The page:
Directed by Ronny Yu
Running Time: 97 mins
Rated: MA 15+
In 1980 the abused child, now psychopath Jason debuted in Friday 13th. It was a hit on the horror genre circuit. That was followed by Friday 13th Part 2 (1981) and Friday 13th Part 3: 3D (1982).
In 1984 Freddy Krueger started successfully terrorising middle America in Nightmare on Elm Street, followed by New Nightmare (1985), Nightmare on Elm Street 3 (1987), Nightmare on Elm Street 4 (1988), The Dream Child (1989), Freddy's Dead (1991) and Freddy's Revenge (1999).
How do you get some more bucks out of a diminishing franchise? Have Freddy meet Jason on Friday 13th in people's nightmares on Elm Street.
Four years after his daughter killed him, Freddy Krueger (Endlund) is not remembered in the nightmares of teenagers on Elm Street. Parents have gone to great lengths to make their children forget him, including drugging
up in a mental hospital the last two teenagers who remember him. So Freddy resurrects Jason from the dead and sends him to Elm Street on a killing spree. The word gets around that Freddy is back. His memory is reborn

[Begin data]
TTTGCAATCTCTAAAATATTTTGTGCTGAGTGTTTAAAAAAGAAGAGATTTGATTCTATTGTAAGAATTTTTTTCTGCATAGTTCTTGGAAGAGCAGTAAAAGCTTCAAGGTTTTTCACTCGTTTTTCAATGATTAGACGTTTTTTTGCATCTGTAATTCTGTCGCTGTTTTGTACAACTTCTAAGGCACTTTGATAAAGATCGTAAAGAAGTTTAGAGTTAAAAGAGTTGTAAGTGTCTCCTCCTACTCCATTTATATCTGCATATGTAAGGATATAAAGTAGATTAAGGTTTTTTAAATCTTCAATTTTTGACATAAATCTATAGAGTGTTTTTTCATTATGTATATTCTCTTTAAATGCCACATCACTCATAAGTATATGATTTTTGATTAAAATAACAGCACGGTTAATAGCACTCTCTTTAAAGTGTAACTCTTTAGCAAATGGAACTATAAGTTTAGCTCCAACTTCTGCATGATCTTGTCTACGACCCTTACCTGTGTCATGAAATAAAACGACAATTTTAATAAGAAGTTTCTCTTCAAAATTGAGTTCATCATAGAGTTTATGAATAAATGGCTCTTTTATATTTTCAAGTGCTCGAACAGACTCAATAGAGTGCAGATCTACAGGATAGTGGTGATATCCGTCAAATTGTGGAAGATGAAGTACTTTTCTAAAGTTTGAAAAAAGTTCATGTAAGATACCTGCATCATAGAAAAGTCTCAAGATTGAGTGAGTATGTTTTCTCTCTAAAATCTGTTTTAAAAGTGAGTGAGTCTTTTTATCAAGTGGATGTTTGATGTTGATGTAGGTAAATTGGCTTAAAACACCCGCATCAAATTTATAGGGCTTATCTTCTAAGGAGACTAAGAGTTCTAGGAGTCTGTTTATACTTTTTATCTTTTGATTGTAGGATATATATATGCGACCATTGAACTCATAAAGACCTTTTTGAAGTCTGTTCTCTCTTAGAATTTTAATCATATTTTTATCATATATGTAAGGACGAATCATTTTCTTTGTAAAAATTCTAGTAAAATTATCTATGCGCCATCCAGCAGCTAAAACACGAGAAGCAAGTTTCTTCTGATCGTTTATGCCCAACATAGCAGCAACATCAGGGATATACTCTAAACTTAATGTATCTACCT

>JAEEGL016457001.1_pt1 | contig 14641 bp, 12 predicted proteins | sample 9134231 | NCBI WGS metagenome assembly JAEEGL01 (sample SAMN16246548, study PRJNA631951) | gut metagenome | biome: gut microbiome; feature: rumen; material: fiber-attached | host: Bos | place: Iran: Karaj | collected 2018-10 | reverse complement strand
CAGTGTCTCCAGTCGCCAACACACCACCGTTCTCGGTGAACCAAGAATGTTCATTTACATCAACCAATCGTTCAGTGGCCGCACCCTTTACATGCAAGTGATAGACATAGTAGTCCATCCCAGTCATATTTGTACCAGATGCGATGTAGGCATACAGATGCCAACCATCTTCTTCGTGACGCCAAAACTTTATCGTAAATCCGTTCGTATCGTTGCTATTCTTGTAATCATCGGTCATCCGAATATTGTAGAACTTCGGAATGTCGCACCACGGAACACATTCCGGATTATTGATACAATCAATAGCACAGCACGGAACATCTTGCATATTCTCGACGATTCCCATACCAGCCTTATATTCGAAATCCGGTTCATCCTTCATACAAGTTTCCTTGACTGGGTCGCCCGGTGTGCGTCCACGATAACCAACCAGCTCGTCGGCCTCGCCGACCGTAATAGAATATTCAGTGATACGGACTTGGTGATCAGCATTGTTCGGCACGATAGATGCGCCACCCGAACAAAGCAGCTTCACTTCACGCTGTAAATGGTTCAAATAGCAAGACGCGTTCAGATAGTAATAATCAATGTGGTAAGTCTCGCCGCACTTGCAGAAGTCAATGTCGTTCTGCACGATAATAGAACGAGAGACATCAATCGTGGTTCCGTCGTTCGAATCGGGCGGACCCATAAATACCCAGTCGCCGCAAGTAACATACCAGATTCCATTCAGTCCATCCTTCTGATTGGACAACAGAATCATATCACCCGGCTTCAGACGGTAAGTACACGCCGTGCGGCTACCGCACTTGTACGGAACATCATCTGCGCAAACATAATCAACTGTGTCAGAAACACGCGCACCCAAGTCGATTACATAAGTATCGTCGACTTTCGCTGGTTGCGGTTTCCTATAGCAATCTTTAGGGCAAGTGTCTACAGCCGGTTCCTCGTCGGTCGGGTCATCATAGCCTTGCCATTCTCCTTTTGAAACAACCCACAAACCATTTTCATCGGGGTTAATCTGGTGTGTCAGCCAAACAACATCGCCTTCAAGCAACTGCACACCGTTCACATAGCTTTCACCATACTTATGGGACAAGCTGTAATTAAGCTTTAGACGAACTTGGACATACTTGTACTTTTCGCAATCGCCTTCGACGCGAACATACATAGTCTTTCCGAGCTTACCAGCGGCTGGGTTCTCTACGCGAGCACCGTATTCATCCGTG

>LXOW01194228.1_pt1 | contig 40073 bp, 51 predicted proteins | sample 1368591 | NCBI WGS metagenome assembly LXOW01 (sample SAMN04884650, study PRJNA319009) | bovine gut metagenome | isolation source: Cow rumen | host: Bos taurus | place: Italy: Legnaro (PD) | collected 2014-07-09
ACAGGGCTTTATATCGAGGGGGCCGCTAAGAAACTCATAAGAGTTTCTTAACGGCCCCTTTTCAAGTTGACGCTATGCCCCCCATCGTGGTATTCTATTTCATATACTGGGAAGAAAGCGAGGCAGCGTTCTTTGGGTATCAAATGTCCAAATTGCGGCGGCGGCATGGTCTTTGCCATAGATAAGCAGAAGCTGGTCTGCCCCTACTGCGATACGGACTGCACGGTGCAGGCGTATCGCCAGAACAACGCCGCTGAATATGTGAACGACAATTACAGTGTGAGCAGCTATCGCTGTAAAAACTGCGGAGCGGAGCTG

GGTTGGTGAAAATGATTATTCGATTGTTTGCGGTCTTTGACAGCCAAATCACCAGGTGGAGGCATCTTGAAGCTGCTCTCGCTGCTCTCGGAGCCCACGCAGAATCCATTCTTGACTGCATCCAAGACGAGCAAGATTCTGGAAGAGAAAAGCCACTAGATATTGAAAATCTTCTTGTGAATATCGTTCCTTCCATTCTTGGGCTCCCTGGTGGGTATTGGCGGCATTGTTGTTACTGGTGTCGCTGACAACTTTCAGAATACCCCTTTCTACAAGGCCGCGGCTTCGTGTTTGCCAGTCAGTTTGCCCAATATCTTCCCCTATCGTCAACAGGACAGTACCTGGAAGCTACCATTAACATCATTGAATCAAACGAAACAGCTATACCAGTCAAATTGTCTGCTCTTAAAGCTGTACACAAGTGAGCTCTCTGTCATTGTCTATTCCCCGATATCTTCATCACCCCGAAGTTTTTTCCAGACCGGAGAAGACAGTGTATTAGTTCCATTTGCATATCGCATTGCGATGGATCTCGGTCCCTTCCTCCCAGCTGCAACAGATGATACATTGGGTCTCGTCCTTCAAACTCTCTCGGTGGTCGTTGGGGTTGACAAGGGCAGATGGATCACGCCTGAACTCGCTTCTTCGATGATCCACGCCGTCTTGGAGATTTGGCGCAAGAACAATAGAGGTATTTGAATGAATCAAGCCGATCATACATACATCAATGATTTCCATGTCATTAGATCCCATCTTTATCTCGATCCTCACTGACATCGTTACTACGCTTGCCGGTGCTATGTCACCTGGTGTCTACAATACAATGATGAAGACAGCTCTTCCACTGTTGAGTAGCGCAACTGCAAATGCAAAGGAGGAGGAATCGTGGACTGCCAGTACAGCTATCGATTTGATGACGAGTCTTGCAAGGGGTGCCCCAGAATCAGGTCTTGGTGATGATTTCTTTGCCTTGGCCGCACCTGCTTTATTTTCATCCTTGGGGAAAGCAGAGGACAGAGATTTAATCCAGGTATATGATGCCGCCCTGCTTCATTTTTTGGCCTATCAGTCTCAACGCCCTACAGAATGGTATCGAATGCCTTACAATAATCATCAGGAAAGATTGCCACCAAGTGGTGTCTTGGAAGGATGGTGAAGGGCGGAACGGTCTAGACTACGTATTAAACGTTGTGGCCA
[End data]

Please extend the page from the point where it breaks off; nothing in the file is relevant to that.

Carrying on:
and he invades the nightmares of another group of teenagers. Meanwhile Jason finds out that Freddy was just using him and sets about killing the teenagers Freddy wants to terrorise. A showdown follows.
There's been a number of studies on the horror genre in both film and literature. We can dismiss it too quickly. The target audience is 13-25, when young adults often want to explore the boundaries of life and death,
finitude and abjection. Horror films play on their fears and phantasies and, at best, provide a safe environment in which teenagers restage their fears and purify them. For this age group these films can be cathartic.
Freddy Vs. Jason does this with boring regularity. The mixture of sex and death, sword wielding, knife thrusting, blood, corpses, disease and anything that contaminates or defiles is all on display. But the banal script and uninspired direction means the film is a cheap imitation of the earliest films in either series.
As one could guess the morality in these films is abysmal, but the horror genre is meant to exploit our dreams and nightmares where the usual moral strictures we place on our thoughts are ceded to the unconscious.
Though superbly edited with very good special effects, this ninth film in the combined series is neither scary nor interesting, and will only appeal to its target audience who may want to look at the dark, violent side of Otherness.
Fr Richard Leonard SJ is the Director of the Australian Catholic Film Office.